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How to Get the Most Out of Your Consultation

How to Get the Most Out of Your Consultation

By Inna G. Materese | Esquire

Most people don’t visit an attorney’s office happily. After all, why would one need an attorney if everything is going swimmingly? It is therefore understandable that most clients are unsure of how to proceed when scheduling a consultation with a lawyer. However, the solution to your legal question often begins to form at that initial meeting with competent counsel and it is important to get the most out of the first visit. So, how does one get the most out of a legal consultation? So glad you asked.

  1. Choose (your counsel) wisely. Many clients (understandably) shy away from consultation fees and only seek out free consultation. In doing so, they are potentially eliminating the attorney they need. Consultation fee avoidance can cost you big time in the long run. Though you may ultimately choose not to work with the attorney with whom you consult, it is important to ensure that the attorney you’re meeting with takes the time to get to know and understand your specific circumstances. You will likely find that a paid consultation lasts longer and is more in-depth than those offered free of charge. It is quite likely that you will walk out of a paid consultation with an evaluation of your specific case and a strategy for tackling your legal issue. If you shy away from an attorney you believe can aptly handle your matter because he or she charges a consultation fee, you may be shortchanging yourself down the road.
  2. Do your own recognizance. Before you meet with an attorney (or sign a retainer, for that matter), understand whom you are hiring. There are many, many attorneys out there and many, many resources to help you find the right one. Consult the local bar association for active bar members who practice in the field you are looking for. You may wish to consult with an attorney with a certain number of years of practice or certain credentials. This information, as well as attorney disciplinary records is likely available online. Evaluate whether the attorney you are considering has relevant experience, participates in relevant associations, is respected by the legal community, and/or has positive client testimonials.
  3. Get your ducks in a row. Being prepared is the best way to get the most out of your time with an attorney. Know as much as possible about the facts of your situation and identify the things you don’t know. It is often helpful to jot down notes regarding specific timelines, dates, details, and other pertinent descriptions. Compile any and all documents to support your understanding of the situation. For example, if your legal issue involves a dispute over a contract, make sure to have the contract handy at the meeting, as well as any documents evidencing your position. The easier it is for your attorney to assess the situation, the more productive your consultation will be.
  4. Remember that details are essential. Your attorney will likely ask you extremely specific questions about every detail of the issue. They are not doing so to be nosy. Instead, he/she is attempting to truly assess your case. Though it may be frustrating to clients at times, most cases turn on small threads of information and the manner in which the law applies to those very particular circumstances. Include all possible details regarding your issues, even if you may not believe it is relevant or noteworthy. Don’t be afraid to share with the attorney in your consultation. While some information may be personal and/or feel embarrassing, your attorneys needs to know anything that can affect your case to properly advise you and your consultation is confidential.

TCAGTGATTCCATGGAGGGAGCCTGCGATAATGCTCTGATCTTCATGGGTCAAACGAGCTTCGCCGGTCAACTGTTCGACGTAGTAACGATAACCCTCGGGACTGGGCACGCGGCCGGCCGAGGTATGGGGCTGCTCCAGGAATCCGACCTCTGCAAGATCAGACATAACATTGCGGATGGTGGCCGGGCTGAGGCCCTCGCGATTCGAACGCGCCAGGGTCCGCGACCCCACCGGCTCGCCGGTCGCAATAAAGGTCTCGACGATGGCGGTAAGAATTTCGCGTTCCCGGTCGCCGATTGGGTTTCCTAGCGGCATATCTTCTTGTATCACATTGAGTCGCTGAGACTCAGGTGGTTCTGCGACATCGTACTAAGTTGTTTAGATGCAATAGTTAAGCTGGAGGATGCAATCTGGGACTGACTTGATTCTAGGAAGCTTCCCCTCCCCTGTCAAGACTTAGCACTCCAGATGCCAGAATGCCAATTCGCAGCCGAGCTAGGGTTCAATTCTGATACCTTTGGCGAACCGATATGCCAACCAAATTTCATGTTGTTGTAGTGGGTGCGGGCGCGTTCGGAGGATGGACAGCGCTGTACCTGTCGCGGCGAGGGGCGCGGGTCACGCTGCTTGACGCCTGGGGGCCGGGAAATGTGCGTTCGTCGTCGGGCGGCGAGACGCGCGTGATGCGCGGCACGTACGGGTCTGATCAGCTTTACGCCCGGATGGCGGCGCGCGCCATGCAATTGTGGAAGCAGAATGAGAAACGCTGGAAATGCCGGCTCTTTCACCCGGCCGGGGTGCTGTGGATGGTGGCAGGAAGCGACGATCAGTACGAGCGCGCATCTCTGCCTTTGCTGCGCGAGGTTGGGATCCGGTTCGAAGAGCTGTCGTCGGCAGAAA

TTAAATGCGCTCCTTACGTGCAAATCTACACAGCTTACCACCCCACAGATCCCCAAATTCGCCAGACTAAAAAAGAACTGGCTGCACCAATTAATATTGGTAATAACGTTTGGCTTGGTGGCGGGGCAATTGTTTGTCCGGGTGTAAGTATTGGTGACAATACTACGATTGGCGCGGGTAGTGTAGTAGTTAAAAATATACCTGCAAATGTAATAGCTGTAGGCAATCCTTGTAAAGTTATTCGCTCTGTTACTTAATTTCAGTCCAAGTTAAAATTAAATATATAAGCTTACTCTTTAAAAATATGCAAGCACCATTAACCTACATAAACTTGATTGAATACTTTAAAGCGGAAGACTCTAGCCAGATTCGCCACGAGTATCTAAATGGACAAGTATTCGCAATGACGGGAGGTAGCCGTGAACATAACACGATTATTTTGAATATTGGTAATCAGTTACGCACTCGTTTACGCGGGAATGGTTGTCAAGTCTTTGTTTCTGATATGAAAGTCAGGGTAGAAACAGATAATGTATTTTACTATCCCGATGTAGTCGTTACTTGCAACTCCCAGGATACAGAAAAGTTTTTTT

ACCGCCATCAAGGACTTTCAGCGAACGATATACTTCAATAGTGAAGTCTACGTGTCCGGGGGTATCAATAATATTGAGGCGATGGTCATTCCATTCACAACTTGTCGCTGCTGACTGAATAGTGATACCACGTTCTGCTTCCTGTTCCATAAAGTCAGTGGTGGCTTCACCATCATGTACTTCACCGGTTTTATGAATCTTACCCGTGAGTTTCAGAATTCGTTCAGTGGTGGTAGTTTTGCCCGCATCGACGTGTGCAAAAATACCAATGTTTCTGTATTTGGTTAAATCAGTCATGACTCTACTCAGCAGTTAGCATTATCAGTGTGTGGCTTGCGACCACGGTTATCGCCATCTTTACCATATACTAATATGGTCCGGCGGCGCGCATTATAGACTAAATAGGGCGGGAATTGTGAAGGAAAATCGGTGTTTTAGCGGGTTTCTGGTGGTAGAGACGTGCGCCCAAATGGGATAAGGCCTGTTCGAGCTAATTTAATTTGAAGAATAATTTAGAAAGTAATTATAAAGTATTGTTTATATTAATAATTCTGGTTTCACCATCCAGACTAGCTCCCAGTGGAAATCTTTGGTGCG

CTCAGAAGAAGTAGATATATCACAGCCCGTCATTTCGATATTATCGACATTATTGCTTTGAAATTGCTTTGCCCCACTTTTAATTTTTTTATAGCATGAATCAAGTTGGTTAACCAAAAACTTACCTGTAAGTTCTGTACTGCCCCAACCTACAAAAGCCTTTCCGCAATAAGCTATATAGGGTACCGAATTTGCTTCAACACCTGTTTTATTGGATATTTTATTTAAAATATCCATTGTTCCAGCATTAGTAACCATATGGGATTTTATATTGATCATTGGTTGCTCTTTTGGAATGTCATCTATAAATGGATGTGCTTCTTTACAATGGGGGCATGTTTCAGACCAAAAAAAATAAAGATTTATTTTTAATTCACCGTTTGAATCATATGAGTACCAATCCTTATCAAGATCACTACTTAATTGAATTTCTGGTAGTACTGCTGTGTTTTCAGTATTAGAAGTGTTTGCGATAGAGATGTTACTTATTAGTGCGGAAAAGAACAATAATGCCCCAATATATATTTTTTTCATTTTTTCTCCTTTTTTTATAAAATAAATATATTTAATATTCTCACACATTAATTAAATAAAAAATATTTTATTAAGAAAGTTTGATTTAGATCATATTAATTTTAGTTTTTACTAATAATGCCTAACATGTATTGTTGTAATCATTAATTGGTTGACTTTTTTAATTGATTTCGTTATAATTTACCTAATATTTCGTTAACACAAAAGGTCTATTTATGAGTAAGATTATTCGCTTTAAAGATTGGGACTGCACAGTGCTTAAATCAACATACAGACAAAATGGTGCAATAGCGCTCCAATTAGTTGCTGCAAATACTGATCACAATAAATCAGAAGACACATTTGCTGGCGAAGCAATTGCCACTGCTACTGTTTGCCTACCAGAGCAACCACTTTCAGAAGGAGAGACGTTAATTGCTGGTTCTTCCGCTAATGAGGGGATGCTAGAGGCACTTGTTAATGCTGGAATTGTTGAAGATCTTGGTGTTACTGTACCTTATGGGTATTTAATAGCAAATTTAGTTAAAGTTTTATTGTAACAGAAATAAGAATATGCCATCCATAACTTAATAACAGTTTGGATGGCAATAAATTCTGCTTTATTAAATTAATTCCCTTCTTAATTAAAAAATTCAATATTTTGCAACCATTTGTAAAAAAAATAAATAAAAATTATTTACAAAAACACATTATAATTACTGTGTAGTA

5. Facts, Facts, Facts (and more facts). Nothing is a bigger shock to a potential client’s system than to hear an attorney redirect him/her away from their feelings about an issue to more mundane facts. But, remember those details we mentioned above? Your attorney needs as many of them as possible during your meeting. While we always keep in mind that the situation that brought you to our office is sensitive and can be extremely emotional, keeping your focus on the factual circumstances is the best way to get the most bang for your legal buck.
  6. Bring your goals but leave your prejudices at the door. When you meet with an attorney, it is important to have an idea of what you’d like to accomplish, even if it is not quite fleshed out yet. Make sure your attorney is aware of your goals so he/she can advise you appropriately. However, it is equally important to remain flexible, adaptable, and receptive to input. Your consulting attorney may advise you that your goals, in their original form, are not quite feasible or, well, legal. Or, an attorney may advise you that the process for accomplishing your goal may look quite different than what you envisioned. Be open to professional advice. After all, that’s what you’re here for!
  7. Ask questions. Don’t be afraid to ask questions during your meeting. While your consulting attorney may wish to explain a certain concept or obtain certain information before answering, it is important that your questions are addressed. Before you leave, address any questions you may have about legal options, fees, retention of your attorney, possibility of success, attorney experience, etc. Doing so allows you to not only evaluate your legal circumstances but also helps you evaluate whether this attorney is the right man or woman for the job.

Keeping these tips in mind when you visit an attorney will help you have a more effective consultation and help you find the best attorney to collaborate with.